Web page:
Emerging Technology is in the Eye of the Beholder

One of the dangers of having “Emerging Technologies Librarian” as your job title is that as soon as you introduce yourself as such in non-library circles, someone inevitably asks you something like, “So, what’s the latest and newest technology in libraries?” as if there is one simple answer to that question. I was recently asked that question by the head of IT at my institution, and I had this panicked moment where I felt immense pressure to come up with a really good, impressive answer. I thought about maker spaces, 3D printers, digital repositories, data mining, RDA, the semantic web, web-scale discovery, and all the custom apps and programs that brilliant librarians across the world are working on to make library collections and services easier to find, access, and use. And then I thought about the “technology” questions I answer on a daily basis at my institution, such as what an Internet browser is; how to download a PDF and save it; how to print; how to connect to the wireless network; how to access and use an e-book; and how to navigate the various library resources to find books, articles, and other resources for coursework.

In the end, because we are in the process of migrating systems and implementing our first “web-scale discovery” system, I told our IT director about web-scale discovery and said that indexing and search algorithms in these proprietary systems were the happening areas in our corner of libraryland at the moment. Instead of meeting with glazed-over eyes, this actually led to an interesting conversation about how these systems are different from Google and the various publishing and aggregator’s licenses libraries have to navigate to get to full-text content.

Walking away from the conversation, though, I continued to think about the question of emerging technologies. Different libraries have vastly different technology landscapes. Our population is relatively non-savvy when it comes to technology. We have a lot of older students and students coming from backgrounds where they haven’t had reliable access to computers, the Internet or smart phones. They aren’t on Facebook or Twitter, much less Pinterest or Instagram. This makes our “emerging technologies” specific to our population – and very different from the popular perceptions of the latest and greatest technology. I suspect this is true of a lot of two-year schools.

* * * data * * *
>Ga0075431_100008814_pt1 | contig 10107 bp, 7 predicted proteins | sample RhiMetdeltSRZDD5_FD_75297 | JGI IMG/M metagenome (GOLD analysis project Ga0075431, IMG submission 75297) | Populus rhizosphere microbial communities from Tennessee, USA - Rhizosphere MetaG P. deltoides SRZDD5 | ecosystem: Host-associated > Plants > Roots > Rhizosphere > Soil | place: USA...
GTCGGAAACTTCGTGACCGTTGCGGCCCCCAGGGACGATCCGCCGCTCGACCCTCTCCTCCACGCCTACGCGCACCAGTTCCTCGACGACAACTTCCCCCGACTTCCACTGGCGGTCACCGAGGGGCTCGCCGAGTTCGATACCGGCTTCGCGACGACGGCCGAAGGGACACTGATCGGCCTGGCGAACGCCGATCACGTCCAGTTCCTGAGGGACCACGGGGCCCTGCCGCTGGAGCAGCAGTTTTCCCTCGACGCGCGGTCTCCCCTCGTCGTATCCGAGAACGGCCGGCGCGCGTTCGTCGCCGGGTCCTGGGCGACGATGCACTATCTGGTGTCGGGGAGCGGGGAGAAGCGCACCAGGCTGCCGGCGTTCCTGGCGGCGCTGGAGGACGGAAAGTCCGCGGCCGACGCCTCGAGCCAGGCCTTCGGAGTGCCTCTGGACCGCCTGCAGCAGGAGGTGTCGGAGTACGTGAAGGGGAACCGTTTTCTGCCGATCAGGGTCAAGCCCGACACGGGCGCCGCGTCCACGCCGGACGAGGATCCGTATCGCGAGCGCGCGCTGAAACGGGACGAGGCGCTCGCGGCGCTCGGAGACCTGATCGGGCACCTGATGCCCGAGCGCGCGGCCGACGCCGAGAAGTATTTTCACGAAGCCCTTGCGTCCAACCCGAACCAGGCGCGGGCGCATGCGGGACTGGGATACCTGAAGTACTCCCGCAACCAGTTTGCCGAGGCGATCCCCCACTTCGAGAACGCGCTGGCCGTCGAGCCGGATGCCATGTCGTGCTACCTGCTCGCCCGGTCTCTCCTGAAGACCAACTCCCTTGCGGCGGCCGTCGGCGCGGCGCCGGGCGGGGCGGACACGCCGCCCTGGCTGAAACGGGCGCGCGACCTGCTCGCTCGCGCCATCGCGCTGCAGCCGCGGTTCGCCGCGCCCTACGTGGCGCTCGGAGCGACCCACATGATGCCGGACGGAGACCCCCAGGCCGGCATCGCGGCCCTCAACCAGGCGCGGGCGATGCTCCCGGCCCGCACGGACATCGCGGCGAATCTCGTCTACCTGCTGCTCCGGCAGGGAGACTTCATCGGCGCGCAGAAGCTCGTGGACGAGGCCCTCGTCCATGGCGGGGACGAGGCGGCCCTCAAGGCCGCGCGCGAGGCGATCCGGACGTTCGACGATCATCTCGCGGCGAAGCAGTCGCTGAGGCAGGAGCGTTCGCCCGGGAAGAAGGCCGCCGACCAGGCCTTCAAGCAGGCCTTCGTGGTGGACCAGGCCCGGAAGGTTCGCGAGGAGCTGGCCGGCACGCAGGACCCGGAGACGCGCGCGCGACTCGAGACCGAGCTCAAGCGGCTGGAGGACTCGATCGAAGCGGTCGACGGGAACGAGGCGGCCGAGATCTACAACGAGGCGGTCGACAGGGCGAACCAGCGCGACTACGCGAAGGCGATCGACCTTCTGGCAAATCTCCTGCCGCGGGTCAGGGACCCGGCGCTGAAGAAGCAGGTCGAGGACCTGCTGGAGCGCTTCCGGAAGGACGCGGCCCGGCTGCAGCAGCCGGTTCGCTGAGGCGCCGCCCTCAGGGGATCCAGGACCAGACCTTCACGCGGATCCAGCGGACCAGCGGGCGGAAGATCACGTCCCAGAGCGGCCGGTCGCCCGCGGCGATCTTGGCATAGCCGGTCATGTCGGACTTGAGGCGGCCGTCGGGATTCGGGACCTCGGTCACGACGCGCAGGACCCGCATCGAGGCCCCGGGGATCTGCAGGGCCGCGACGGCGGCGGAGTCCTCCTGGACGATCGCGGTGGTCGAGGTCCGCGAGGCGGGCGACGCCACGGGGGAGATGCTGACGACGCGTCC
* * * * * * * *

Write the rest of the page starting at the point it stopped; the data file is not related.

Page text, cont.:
So, I’m interested to know – what are your institution’s “emerging technologies”?


3 thoughts on “Emerging Technology is in the Eye of the Beholder

  1. What an interesting post. In my previous job that I left last year, I was “Reference Technology Coordinator.” At one point I was asked if I wanted to be called Emerging Technologies Librarian instead. (In fact, when I left, they gave that title to my replacement.) But I chose to skip it. The job title seemed to mean something different everywhere it was used. And, I don’t like the connotation of “hey, you always have to focus on what’s new, then hand it off to the Systems Librarian when it’s old hat.” I do enjoy exploring and assessing new tech, but what was I doing a lot of the time? Implementing and improving chat reference — old technology by any measure. Making subtle changes to improve website usability. Establishing and maintaining LibGuides, online stats tracking, etc. They were emerging technologies for us, however long they’d been around the wider world. And this was at a well-funded four year institution! I’m glad I didn’t take on the Emerging Technologies job title. I think it implies an ongoing singular focus that isn’t realistic. (I’ll be the the first to say, though, that there are people who take that title and run with it and do amazing stuff, so there’s that…) 🙂


    • My position has been very similar; I’m labelled an Emerging Technologies Librarian but when I arrived, I spent most of my time setting up old-hat library tech. An ERM database, proxy server, link resolver, chat reference, reference statistics tracking, a CMS for the website. At some point not too long ago these were emerging but it’s hard to see them that way now. And it’s conflicting to be in a position where it sounds like I’m supposed to be on the cutting edge when most of the time that’s not where the institution’s needs are.
      Great post. To answer the original question: our emerging tech is personal devices right now, be they tablets, smartphones, or laptops. We’ve been seeing an increasing number of them but recently a new wireless network and push to move away from computer labs have really brought them into focus. I’m trying to find ways to get devices into everyone’s hands and make sure our existing systems work well on them. I, too, spend much of my time answering basic questions like how to print or use a flash drive. It’s a challenge trying to innovate and use technology efficiently without leaving students behind.


  2. I hear you! My position and the title were new when I came into them, and I was just so happy to have a full-time librarian job that I didn’t think too much about how the title fit. I really like my job and what it entails, but what I actually do doesn’t always match people’s expectations set up by the title (or, like you say, even what other people with the same title do).


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